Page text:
• Zenit would dominate the next 20 minutes, forcing Max Allegri into a change. Early in the half he had brought on Giampaolo Pazzini for Krkic – a like for like – but on the verge of conceding a go-ahead goal, he changed the shape. Emanuelson was off and Antonio Nocerino, a central midfielder, was in. He’d play on the one side of a diamond-esque midfield. El Shaawary played high on the other side, Montolivo above Nigel de Jong in the middle.
  • The change worked. Almost immediately, Milan started seeing more of the ball, able to possess for meaningful periods of time and not have to play in their own end.
  • The move almost worked too well. Spalletti immediately responded. In the 72nd minute, Bystov made way for a central midfielder, Konstantin Zyryanov.
  • The change never had time to take effect. In the 75th minute, sloppy play from Zenit coming out of their own end let to a turnover. Milan swung the ball ahead of a Montolivo cross. Pazzini’s attempted redirect went off defender Tomas Hubocan’s left arm and into Malafeev’s net. It was the second huge piece of luck Milan’d gotten, the difference between being down one and up 3-2.
  • As you’d expect, Spelletti immediately changed again, bringing on a forward (Maksim Kanunnikov) for a midfielder (Fayzulni). Allegri responded by bringing in a third central defender, Mario Yepes coming on for Boateng.
  • Allegri’s change killed off the match. Any time Zenit set up in attack, they’d see a box crowded with red and black between them and goal. Attempts to play in from wide almost never got past the first man. That match was over.
  • It’s a huge win for Milan, if a very lucky one. There’s no arguing that they got two goals out of pure fortune. Both the first and third game from otherwise innocuous plays. Milan gets three points, but it’s hard to say if they earned or stumbled into them.
  • The Rossoneri do deserve credit for the energy they brought from the get-go. In the preview, we talked about the morose aura that’s enveloped the team. None of that was evident tonight. There was no self pity, only effort.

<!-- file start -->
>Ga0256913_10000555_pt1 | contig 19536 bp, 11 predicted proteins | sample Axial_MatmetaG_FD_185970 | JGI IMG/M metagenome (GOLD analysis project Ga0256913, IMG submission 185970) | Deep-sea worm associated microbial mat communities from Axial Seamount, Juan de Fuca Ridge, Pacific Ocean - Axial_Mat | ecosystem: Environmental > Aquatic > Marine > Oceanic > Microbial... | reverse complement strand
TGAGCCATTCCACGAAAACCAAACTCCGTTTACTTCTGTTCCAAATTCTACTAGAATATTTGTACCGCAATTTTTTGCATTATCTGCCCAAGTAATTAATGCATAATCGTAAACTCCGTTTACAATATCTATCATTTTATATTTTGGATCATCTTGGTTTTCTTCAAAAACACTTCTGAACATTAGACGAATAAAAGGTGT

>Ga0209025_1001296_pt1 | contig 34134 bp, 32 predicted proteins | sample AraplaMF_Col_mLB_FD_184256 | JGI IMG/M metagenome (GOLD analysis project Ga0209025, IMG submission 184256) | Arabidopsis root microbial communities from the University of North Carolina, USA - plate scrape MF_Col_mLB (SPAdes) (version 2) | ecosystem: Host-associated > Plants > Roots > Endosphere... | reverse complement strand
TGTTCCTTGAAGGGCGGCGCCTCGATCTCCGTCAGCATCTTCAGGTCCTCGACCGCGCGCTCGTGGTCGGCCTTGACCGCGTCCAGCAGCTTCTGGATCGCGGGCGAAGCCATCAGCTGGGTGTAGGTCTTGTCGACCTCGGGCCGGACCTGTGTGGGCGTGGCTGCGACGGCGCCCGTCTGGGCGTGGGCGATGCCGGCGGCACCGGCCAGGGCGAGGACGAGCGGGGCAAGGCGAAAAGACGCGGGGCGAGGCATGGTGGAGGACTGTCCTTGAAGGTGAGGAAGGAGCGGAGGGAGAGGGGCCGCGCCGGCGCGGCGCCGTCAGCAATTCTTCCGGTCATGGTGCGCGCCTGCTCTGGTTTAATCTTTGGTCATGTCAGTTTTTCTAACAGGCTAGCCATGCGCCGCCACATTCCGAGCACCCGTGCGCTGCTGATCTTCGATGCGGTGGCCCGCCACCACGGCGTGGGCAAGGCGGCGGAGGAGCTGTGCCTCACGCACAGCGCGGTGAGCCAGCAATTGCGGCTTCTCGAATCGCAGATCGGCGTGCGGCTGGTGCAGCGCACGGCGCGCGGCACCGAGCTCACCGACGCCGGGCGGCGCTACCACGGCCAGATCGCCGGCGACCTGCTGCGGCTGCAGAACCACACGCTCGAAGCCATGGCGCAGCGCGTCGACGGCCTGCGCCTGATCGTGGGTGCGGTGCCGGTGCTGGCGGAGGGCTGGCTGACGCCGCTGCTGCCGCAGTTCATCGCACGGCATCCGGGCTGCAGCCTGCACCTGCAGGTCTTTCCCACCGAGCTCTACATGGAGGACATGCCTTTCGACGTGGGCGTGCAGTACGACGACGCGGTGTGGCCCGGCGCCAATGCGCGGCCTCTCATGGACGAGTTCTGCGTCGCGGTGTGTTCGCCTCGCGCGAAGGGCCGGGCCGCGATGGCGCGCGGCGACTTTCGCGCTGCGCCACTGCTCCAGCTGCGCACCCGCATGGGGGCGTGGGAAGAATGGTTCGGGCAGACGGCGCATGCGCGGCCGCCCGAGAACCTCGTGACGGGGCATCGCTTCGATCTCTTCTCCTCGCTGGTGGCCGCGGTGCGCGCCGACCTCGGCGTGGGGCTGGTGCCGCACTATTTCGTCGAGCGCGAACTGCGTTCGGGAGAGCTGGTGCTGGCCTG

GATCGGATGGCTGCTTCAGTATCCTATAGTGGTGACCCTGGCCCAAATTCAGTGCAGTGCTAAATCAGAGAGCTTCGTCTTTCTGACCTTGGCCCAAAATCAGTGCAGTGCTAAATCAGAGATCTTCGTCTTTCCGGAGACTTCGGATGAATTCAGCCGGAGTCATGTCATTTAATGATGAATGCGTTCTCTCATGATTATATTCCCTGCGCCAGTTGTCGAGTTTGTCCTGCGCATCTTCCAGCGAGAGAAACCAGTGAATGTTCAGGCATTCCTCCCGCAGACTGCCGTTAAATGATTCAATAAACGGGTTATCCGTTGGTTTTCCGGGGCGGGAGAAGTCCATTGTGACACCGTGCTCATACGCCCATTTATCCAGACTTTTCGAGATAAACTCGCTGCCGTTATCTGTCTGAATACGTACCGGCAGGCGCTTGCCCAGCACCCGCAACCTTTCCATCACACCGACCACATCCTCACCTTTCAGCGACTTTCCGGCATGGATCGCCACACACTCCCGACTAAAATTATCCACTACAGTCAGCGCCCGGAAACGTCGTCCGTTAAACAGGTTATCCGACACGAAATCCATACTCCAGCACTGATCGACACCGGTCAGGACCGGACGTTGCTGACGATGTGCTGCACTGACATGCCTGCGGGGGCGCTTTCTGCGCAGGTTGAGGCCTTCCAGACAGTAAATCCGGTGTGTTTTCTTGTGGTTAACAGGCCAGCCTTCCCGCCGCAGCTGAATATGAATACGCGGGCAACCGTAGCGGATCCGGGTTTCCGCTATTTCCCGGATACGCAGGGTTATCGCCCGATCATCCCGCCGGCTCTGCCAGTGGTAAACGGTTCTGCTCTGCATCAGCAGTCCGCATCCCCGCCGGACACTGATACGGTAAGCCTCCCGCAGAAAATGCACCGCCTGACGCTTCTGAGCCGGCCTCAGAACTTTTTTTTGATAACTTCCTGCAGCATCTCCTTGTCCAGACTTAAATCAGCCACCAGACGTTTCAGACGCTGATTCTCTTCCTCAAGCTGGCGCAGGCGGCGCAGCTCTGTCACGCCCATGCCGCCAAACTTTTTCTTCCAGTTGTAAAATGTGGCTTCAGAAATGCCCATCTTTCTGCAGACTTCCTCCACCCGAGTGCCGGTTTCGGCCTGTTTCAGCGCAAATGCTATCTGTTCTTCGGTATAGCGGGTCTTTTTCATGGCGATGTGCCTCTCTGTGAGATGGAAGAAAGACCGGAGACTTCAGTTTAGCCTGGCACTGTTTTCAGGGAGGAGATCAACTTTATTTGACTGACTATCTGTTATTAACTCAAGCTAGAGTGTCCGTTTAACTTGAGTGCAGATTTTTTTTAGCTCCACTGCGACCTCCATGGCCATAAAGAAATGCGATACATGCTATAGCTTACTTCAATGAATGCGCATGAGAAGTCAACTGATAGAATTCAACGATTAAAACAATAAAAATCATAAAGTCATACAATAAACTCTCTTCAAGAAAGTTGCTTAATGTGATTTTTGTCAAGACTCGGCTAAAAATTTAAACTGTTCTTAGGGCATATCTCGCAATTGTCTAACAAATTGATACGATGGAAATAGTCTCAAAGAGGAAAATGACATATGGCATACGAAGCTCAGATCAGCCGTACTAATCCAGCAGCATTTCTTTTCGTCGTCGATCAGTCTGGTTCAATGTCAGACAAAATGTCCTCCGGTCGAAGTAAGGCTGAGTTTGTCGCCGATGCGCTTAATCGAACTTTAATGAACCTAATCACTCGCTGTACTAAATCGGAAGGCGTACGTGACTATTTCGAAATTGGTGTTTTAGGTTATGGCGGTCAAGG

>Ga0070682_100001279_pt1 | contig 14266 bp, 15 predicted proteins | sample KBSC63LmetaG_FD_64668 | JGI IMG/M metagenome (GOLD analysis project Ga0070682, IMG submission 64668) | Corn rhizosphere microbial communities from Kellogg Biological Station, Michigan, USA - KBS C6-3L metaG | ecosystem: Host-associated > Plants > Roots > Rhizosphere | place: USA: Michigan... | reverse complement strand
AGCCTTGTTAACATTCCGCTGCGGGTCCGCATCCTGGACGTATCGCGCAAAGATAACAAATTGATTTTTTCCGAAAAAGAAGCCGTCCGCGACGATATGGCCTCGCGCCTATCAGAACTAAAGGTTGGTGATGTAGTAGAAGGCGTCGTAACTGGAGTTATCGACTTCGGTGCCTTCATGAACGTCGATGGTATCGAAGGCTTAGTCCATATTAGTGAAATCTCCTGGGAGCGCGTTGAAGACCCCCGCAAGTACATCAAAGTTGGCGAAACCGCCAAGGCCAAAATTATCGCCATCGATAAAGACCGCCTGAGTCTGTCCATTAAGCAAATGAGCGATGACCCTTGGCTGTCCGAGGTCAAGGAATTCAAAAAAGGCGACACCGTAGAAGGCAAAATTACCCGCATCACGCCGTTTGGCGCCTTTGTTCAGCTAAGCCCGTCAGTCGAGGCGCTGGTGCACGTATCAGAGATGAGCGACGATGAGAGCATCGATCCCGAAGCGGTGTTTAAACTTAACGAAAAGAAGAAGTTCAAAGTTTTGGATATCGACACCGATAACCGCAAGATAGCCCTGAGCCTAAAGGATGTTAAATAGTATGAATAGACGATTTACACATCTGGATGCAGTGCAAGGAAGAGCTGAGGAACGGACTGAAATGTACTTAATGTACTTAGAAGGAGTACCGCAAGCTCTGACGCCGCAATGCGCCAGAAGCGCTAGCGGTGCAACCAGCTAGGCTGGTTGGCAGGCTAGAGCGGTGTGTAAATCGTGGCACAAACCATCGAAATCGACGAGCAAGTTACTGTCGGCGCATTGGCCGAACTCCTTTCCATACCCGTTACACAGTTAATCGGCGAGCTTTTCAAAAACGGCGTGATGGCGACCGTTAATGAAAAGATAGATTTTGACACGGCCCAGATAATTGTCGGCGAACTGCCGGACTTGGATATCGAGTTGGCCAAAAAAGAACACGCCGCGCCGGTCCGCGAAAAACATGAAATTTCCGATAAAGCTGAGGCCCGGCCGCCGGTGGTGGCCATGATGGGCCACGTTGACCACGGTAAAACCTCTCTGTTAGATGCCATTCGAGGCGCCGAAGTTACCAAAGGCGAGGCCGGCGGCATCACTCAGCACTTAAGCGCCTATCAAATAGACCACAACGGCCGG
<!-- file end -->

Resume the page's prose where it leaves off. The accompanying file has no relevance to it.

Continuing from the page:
• For Zenit, it’s a crushing loss, but they did little to win this match. They never led, only played well for a 30 minute span in the middle, and needed a first half wakeup call to even get in the match. Against a Milan team that hasn’t been that good, they allowed the game to be taken from them

Ground vacated by Milan, Zenit – UEFA Champions League Group C preview

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With one matchday in the books, Group C has been turned on its head. Milan and Zenit, favorites to go through, are playing like the group’s weakest sides. Málaga, thought on the edge of turmoil, are now the favorites, with Anderlecht’s opening round point at the San Siro positioning the Belgians to profit if the big two don’t wake up.

Two weeks ago, Group C changed in one, two-hour blink of the eye. On Wednesday, it could happen again, even it the Russia start time means it’d be a five-hour blink.

Zenit St. Petersburg (Russia) versus Milan (Italy)
Petrovsky Stadium, St. Petersburg, 12:00 p.m. Eastern

They were expected the best of Group C, but given how Zenit and Milan have started the tournament, Wednesday’s match comes with unexpectedly high stakes. Milan face the toughest trip of the group and the specter of being without a point and in last place by this time on Thursday. An after Zenit was surprisingly Isco’d in Andalusia, a home loss to a struggling Milan will only deepen the disillusionment that’s surrounding the club.

Zenit’s depression began in mid-August when the then 4-0-0 Russians embarked a 1-2-2 slump, falling to the middle of a Premier League table they’d dominated since the hire of Luciano Spalletti. Their 3-0 defeat at Málaga came in the middle of that downturn, a clear sign that the Hulk-Axel Witsel shopping spree was no red eye to Europe’s penthouse. With outsiders now questioning how Hulk’s settled in the team (the only issue is language, he says), Zenit’s spending spree seems more disruptive than helpful.